This question links to a document by Jon Wellner that defines the sufficient statistic for the multivariate normal (p. 7, Example 2.7). The result follows from the factorization theorem and is proven in a response to the post.

However, Example 5 (pp. 1316, 1320-1321) in this article by Ghosh et al (2010), a review of ancillarity and conditional inference, implies that a sufficient statistic for the correlation under bivariate normality is not known. Specifically, it shows there are multiple, non-unique ancillary complements for the correlation under bivariate normality. It gives numerous examples from the literature of proposed ancillary complements. And, it implies that selecting or constructing the best possible ancillary statistic to condition on, remains an open (or perhaps unsolvable) problem.

My confusion is that I'd think the sufficient statistic for the bivariate normal distribution would imply a sufficient statistic for the correlation, given that the latter is a parameter of the former. Is this not so? If not, why not? If so, why condition on an ancillary complement? Or am I just misinterpreting the examples--say, is the statistic given by Wellner only asymptotically sufficient, or only theoretical?


1 Answer 1


There's no problem with finding a sufficient statistic for the correlation, and the any sufficient statistic for the bivariate Normal is one such.

In fact, the Ghosh et al paper says in their Example 5 that $\{ U_1+U_2, W\}$ is minimal sufficient, where $U_1$ is the sum of squares of $X$ and $U_2$ the sum of squares of $Y$, and $W$ the sum of products. The issue is that this minimal sufficient statistic is two-dimensional and the correlation is a single parameter, so it would be nice to identify some one-dimensional function of $\{ U_1+U_2, W\}$ (or some two-dimensional function of $\{U_1, U_2, W\}$) as an ancillary complement. That's what they can't do.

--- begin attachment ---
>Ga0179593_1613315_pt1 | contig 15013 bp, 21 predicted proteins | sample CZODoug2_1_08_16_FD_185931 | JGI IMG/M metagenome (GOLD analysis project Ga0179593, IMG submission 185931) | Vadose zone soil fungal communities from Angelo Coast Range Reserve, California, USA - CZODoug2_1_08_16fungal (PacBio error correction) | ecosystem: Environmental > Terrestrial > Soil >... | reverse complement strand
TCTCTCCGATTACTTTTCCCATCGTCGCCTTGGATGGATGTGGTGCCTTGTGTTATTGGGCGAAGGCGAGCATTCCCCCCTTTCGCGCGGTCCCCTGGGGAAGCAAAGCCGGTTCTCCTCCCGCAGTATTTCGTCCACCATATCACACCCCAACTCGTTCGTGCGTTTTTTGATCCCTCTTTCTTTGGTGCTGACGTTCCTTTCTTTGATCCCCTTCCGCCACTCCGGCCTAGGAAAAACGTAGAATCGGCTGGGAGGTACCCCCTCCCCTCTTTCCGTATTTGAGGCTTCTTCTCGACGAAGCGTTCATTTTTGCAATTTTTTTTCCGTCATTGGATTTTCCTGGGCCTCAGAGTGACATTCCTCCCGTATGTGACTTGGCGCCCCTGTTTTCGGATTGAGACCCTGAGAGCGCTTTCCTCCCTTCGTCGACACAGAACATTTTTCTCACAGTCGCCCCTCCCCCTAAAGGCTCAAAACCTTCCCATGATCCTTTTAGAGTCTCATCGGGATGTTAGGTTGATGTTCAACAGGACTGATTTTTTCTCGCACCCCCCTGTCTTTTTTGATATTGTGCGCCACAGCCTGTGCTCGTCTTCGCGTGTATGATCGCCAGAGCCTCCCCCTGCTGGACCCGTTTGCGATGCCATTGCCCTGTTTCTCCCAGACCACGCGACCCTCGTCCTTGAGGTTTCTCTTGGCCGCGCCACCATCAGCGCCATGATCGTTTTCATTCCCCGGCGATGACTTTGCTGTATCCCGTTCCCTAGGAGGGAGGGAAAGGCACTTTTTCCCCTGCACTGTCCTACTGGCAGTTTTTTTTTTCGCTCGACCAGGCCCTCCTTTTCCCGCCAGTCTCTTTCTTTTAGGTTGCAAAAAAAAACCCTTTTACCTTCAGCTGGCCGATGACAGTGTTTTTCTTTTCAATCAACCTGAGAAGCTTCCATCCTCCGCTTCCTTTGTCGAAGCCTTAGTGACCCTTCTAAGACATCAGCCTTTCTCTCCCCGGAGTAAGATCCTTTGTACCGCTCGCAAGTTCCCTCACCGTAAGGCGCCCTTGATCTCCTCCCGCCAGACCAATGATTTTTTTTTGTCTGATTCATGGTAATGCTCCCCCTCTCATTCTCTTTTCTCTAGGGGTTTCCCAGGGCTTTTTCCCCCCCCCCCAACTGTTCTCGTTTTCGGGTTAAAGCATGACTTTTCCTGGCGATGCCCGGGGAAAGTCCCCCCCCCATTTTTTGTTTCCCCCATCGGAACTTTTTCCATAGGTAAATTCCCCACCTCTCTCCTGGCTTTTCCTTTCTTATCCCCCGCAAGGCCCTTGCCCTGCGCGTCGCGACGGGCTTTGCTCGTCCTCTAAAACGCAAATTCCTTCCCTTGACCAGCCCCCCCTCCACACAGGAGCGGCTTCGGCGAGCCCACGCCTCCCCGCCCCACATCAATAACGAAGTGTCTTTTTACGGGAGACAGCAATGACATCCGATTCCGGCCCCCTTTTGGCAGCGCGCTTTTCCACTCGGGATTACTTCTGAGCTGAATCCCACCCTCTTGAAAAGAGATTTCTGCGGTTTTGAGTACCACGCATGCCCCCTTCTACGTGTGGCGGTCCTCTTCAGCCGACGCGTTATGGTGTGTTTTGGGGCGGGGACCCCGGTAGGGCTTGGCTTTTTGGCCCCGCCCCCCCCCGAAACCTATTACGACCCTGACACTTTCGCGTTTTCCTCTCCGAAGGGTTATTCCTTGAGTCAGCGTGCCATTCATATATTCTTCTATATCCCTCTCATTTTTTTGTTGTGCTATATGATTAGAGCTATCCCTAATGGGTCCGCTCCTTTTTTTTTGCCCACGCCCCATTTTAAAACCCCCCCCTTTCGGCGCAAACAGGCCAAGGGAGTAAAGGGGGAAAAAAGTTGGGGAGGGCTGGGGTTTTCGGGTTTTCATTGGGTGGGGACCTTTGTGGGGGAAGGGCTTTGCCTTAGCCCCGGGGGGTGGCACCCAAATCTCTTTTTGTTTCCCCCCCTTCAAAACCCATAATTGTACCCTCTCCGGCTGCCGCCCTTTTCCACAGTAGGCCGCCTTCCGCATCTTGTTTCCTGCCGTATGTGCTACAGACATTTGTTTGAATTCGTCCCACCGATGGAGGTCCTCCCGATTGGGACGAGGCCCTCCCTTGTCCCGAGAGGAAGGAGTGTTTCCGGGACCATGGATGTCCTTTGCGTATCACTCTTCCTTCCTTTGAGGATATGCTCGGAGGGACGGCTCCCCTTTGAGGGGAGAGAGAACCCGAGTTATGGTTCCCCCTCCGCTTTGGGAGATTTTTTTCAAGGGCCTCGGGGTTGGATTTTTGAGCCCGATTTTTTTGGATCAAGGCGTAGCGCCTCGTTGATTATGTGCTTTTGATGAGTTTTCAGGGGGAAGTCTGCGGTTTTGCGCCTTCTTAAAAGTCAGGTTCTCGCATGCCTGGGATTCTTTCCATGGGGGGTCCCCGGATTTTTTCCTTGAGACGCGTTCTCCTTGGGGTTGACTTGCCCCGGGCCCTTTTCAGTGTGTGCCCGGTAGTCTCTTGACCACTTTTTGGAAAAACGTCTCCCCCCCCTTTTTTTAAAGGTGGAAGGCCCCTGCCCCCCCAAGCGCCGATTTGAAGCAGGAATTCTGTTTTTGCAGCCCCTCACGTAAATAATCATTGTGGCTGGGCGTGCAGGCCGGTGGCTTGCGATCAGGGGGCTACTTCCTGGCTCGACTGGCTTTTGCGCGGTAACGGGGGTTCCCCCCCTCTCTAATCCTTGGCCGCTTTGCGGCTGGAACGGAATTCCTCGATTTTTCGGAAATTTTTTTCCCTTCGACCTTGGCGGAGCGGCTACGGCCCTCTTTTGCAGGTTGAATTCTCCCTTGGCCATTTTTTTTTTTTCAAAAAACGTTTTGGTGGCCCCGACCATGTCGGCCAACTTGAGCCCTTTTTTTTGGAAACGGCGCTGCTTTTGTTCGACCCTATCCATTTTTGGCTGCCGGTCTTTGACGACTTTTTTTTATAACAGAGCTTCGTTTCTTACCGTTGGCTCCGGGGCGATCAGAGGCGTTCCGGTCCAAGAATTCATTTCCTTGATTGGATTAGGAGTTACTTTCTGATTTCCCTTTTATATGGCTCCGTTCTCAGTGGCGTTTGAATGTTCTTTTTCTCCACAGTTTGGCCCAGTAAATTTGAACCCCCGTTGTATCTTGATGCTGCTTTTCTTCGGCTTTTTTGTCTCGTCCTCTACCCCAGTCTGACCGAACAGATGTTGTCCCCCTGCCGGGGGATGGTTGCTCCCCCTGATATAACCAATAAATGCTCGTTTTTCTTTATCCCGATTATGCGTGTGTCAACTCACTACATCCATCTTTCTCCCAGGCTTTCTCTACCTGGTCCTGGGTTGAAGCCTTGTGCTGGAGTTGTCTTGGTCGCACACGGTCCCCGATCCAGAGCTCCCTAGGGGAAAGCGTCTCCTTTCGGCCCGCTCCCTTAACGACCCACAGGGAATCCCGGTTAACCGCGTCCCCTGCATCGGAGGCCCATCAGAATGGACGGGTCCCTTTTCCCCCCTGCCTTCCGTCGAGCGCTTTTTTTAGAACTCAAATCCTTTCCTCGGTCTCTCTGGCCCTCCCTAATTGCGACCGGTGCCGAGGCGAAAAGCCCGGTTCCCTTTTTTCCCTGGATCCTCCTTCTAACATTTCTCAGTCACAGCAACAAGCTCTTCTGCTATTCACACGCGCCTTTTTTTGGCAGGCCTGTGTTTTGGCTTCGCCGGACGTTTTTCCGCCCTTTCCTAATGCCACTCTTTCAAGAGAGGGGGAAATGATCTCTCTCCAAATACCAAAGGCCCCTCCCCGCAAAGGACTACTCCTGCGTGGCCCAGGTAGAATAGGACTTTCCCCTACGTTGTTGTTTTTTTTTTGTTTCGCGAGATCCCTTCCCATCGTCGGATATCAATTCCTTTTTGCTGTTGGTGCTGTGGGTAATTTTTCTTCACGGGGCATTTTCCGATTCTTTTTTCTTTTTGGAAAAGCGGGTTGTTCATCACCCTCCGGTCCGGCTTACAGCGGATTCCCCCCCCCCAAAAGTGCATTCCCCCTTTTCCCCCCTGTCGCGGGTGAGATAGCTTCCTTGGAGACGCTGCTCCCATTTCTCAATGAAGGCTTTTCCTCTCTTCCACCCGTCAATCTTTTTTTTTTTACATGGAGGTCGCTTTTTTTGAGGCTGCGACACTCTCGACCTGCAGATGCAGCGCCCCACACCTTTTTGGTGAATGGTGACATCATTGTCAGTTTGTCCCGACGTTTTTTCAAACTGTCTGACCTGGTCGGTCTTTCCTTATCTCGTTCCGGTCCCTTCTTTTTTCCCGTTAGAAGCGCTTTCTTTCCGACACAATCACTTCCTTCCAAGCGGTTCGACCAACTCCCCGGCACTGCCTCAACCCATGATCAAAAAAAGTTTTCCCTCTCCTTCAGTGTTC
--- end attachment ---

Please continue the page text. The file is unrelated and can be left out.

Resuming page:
• $\begingroup$ Thanks! I clearly overlooked the phrase "minimal sufficient" in the Ghosh paper. Can you explain why it would be "nice" to do so? Is it purely aesthetic, or is there some practical case where it would be more useful to have an ancillary in the same number of dimensions as the parameter? $\endgroup$
    – virtuolie
    Commented May 20 at 17:58
  • 1
    $\begingroup$ It's not having an ancillary of the same size as the parameter, it's having the non-ancillary part the same size as the parameter. That is, we'd ideally like a one-dimensional minimal sufficient statistic for a one-dimensional $\rho$. Failing that, if we have a $k$-dimensional sufficient statistic we'd like $k-1$ dimensions of it to be ancillary, so there's one 'informative' dimension in some sense for the single parameter. This isn't of any great practical importance; it's more a question of how powerful 'ancillary' and 'sufficient' are as concepts in simple parametric models. $\endgroup$ Commented May 21 at 0:16
  • $\begingroup$ Actually, a second motivation is hinted on p 1321: "Either of these [alternative] ancillary statistics [for the correlation] can be used for higher order approximations to the distribution of the maximum likelihood estimator [of the correlation]...." The authors say earlier (p. 1310) that "...when the MLE...itself is not sufficient, there is loss of Fisher information," but conditioning on a true ancillary can make the MLE sufficient. So, although this isn't explicit, I think there's a loss of information by using U1+U2, which is only approximately ancillary. $\endgroup$
    – virtuolie
    Commented May 21 at 17:57

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